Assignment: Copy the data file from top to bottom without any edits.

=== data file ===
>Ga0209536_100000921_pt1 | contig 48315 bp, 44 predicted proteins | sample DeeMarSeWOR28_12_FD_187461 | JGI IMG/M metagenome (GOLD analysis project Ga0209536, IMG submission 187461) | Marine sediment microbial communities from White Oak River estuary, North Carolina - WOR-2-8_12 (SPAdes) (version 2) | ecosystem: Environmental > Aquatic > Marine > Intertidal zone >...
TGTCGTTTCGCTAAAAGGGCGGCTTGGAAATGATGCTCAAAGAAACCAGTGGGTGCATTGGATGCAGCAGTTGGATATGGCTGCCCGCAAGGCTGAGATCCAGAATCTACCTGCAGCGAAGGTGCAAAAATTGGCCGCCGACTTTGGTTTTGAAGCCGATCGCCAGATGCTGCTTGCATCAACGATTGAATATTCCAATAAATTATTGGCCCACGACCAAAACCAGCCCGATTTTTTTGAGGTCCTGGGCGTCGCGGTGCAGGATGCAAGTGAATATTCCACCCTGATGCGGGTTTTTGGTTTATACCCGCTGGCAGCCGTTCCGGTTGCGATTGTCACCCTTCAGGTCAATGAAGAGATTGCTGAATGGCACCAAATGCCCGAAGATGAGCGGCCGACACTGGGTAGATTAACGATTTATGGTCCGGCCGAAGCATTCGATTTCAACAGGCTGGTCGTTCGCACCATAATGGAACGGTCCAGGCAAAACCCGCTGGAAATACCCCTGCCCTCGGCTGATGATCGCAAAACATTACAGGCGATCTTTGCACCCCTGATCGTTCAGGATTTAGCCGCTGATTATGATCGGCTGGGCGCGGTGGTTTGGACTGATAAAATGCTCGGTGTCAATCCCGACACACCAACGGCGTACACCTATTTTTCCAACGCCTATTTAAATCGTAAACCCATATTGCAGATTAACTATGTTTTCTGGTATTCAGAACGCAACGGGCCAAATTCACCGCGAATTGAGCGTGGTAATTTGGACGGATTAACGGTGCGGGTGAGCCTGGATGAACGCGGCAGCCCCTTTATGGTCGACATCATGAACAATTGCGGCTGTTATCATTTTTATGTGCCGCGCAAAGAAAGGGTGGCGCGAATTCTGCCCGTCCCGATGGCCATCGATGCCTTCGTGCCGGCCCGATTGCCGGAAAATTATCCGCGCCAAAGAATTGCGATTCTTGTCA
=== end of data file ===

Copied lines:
>Ga0209536_100000921_pt1 | contig 48315 bp, 44 predicted proteins | sample DeeMarSeWOR28_12_FD_187461 | JGI IMG/M metagenome (GOLD analysis project Ga0209536, IMG submission 187461) | Marine sediment microbial communities from White Oak River estuary, North Carolina - WOR-2-8_12 (SPAdes) (version 2) | ecosystem: Environmental > Aquatic > Marine > Intertidal zone >...
TGTCGTTTCGCTAAAAGGGCGGCTTGGAAATGATGCTCAAAGAAACCAGTGGGTGCATTGGATGCAGCAGTTGGATATGGCTGCCCGCAAGGCTGAGATCCAGAATCTACCTGCAGCGAAGGTGCAAAAATTGGCCGCCGACTTTGGTTTTGAAGCCGATCGCCAGATGCTGCTTGCATCAACGATTGAATATTCCAATAAATTATTGGCCCACGACCAAAACCAGCCCGATTTTTTTGAGGTCCTGGGCGTCGCGGTGCAGGATGCAAGTGAATATTCCACCCTGATGCGGGTTTTTGGTTTATACCCGCTGGCAGCCGTTCCGGTTGCGATTGTCACCCTTCAGGTCAATGAAGAGATTGCTGAATGGCACCAAATGCCCGAAGATGAGCGGCCGACACTGGGTAGATTAACGATTTATGGTCCGGCCGAAGCATTCGATTTCAACAGGCTGGTCGTTCGCACCATAATGGAACGGTCCAGGCAAAACCCGCTGGAAATACCCCTGCCCTCGGCTGATGATCGCAAAACATTACAGGCGATCTTTGCACCCCTGATCGTTCAGGATTTAGCCGCTGATTATGATCGGCTGGGCGCGGTGGTTTGGACTGATAAAATGCTCGGTGTCAATCCCGACACACCAACGGCGTACACCTATTTTTCCAACGCCTATTTAAATCGTAAACCCATATTGCAGATTAACTATGTTTTCTGGTATTCAGAACGCAACGGGCCAAATTCACCGCGAATTGAGCGTGGTAATTTGGACGGATTAACGGTGCGGGTGAGCCTGGATGAACGCGGCAGCCCCTTTATGGTCGACATCATGAACAATTGCGGCTGTTATCATTTTTATGTGCCGCGCAAAGAAAGGGTGGCGCGAATTCTGCCCGTCCCGATGGCCATCGATGCCTTCGTGCCGGCCCGATTGCCGGAAAATTATCCGCGCCAAAGAATTGCGATTCTTGTCA